Everybody has a backstory. I know because I dole them out for a living. I borrow pieces of lives from people I know and combine them with kernels from my mind to make characters for my stories. My current story, “Half Baked,” is about a man named Charles who left his wife and kids to pursue his dream of becoming a pastry chef in Paris. It’s loosely based on my roommate Marty, who left his wife and kids because he’s selfish as hell.
Charles owes his most annoying habit to Marty. Every morning Marty sits up in bed, hacks loudly four times, yells out “God Almighty,” rolls over and goes back to sleep. In my story, Charles’ hacking habit is the result of a childhood bout of tuberculosis he’s convinced himself he’s never been completely cured of. I knew the hacking was just a way for Marty to annoy me. He recently took up this habit at night in addition to the morning. He waits until he hears I’m asleep, then lets his throaty cough fly. This nightly chorus coincided with his finding a draft of Charles’ story on my bed tray when I was on an extended trip to the john. To even the score, the next day I gave Charles Marty’s incontinence problem.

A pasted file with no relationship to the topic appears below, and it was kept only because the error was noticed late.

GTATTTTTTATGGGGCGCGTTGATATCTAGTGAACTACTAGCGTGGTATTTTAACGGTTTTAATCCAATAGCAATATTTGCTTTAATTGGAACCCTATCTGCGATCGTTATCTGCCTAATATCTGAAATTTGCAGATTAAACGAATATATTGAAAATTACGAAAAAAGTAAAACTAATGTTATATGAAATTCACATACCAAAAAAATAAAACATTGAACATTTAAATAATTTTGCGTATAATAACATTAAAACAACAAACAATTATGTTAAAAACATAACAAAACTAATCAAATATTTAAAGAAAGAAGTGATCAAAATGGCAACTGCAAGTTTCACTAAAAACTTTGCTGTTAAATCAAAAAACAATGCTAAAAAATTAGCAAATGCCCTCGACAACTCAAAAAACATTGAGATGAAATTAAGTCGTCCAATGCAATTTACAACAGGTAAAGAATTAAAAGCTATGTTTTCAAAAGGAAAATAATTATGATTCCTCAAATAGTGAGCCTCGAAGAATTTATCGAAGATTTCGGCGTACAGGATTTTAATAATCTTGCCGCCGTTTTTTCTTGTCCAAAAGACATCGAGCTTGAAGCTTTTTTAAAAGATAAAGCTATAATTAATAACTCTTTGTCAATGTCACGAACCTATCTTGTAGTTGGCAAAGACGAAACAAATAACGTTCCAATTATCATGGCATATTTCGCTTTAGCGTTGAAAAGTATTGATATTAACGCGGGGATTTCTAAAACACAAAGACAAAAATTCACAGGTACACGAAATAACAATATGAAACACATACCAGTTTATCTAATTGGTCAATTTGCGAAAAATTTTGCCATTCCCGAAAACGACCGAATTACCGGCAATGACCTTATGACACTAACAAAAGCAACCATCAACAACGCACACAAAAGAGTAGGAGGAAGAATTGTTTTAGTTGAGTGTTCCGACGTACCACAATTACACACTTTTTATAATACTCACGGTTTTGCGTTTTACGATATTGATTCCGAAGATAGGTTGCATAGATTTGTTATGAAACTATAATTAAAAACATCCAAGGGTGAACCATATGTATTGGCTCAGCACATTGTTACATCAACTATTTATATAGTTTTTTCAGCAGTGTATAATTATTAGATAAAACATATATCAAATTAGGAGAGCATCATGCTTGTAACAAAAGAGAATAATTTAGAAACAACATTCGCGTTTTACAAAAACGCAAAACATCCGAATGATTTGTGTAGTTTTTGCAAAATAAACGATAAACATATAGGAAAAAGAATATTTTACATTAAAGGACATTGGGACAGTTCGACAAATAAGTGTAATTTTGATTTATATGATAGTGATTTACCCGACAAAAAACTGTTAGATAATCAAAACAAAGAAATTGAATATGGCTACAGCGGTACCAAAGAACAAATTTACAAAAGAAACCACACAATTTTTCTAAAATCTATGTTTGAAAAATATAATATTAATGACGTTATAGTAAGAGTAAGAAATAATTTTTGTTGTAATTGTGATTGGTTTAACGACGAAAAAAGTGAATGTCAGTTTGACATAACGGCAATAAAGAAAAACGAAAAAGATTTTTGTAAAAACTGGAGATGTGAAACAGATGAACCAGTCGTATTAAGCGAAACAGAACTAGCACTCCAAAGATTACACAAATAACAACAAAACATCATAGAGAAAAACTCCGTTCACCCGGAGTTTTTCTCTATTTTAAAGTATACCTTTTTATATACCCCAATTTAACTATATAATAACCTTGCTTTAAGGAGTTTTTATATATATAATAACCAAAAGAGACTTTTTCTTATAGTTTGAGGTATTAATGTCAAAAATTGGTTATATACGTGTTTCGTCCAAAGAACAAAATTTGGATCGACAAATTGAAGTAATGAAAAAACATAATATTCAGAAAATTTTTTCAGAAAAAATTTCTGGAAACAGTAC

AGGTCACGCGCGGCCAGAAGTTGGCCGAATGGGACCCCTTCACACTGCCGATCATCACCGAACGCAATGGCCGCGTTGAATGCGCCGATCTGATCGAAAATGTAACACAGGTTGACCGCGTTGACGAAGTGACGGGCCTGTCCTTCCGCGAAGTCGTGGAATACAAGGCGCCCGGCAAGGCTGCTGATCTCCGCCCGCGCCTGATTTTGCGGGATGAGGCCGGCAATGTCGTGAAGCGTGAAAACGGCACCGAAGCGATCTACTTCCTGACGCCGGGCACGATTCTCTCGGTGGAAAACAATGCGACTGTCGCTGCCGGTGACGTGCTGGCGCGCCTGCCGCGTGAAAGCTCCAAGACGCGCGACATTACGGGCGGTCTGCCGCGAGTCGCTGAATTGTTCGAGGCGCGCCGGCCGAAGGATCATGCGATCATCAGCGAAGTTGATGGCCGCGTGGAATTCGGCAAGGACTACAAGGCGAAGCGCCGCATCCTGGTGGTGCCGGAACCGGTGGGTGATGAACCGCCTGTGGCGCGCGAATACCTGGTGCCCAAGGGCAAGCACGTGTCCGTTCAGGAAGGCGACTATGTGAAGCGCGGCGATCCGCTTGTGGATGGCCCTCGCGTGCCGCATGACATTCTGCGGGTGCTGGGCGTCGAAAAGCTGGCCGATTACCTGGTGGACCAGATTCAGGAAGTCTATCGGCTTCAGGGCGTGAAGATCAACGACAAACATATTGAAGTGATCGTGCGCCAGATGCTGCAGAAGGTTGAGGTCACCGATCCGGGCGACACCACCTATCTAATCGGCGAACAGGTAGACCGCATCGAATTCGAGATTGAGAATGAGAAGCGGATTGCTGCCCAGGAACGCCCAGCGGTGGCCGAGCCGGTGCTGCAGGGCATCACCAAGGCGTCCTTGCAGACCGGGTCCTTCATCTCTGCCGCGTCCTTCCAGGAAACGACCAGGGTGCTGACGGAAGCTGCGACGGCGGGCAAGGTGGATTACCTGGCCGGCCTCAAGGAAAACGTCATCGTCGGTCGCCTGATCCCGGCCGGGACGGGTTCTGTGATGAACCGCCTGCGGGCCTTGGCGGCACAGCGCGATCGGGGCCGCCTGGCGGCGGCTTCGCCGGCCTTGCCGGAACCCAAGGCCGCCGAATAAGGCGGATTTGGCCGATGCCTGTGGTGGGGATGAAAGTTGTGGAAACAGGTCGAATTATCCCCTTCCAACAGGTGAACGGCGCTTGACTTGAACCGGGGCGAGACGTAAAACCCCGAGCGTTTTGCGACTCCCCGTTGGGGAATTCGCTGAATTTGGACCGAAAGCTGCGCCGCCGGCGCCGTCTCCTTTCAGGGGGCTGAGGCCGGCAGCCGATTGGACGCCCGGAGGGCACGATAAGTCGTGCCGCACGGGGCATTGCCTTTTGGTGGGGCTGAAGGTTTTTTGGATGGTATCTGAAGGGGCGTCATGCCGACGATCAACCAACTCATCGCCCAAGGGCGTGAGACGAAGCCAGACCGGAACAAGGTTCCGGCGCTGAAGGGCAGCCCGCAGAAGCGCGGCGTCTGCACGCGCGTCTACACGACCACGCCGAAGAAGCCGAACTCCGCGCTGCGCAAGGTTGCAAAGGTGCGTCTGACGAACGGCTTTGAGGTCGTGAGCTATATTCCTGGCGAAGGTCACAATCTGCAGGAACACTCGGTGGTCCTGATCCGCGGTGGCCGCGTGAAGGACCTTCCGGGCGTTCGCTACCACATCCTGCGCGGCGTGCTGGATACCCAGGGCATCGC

Despite my best efforts, Marty found my story again and finger painted the word “bullshit” across the first page with chocolate pudding. I don’t have to tell you what that looked like. In return, I made my final edit. I red-lined the name Charles and replaced it with Marty. In ink.
Nurse Maggie comes into my room. “Edgar, put your notebook away. It’s time for lunch.” I ask her why a lovely girl like her is working at this last rest stop before death. Doesn’t she find it depressing? She says caring for us gives her joy and then I stop listening because the pitch of her voice tells me she’s sincere and I know she isn’t going to give me any material to work with.
I wheel myself down to the cafeteria, the stench of longevity and medications chasing me all the way. I spot Alice across the room, soup dribbling down her chin and onto her orange sweatshirt that has a ghost peering out from behind a jack-o-lantern yelling “BOO!” It’s April.
My next story is already taking shape in my mind.
Cindy Mundahl is a writer based in Minnesota, USA. Her work has previously appeared in “1000 Words,” “The Bookends Review” and “Mothers Always Write.”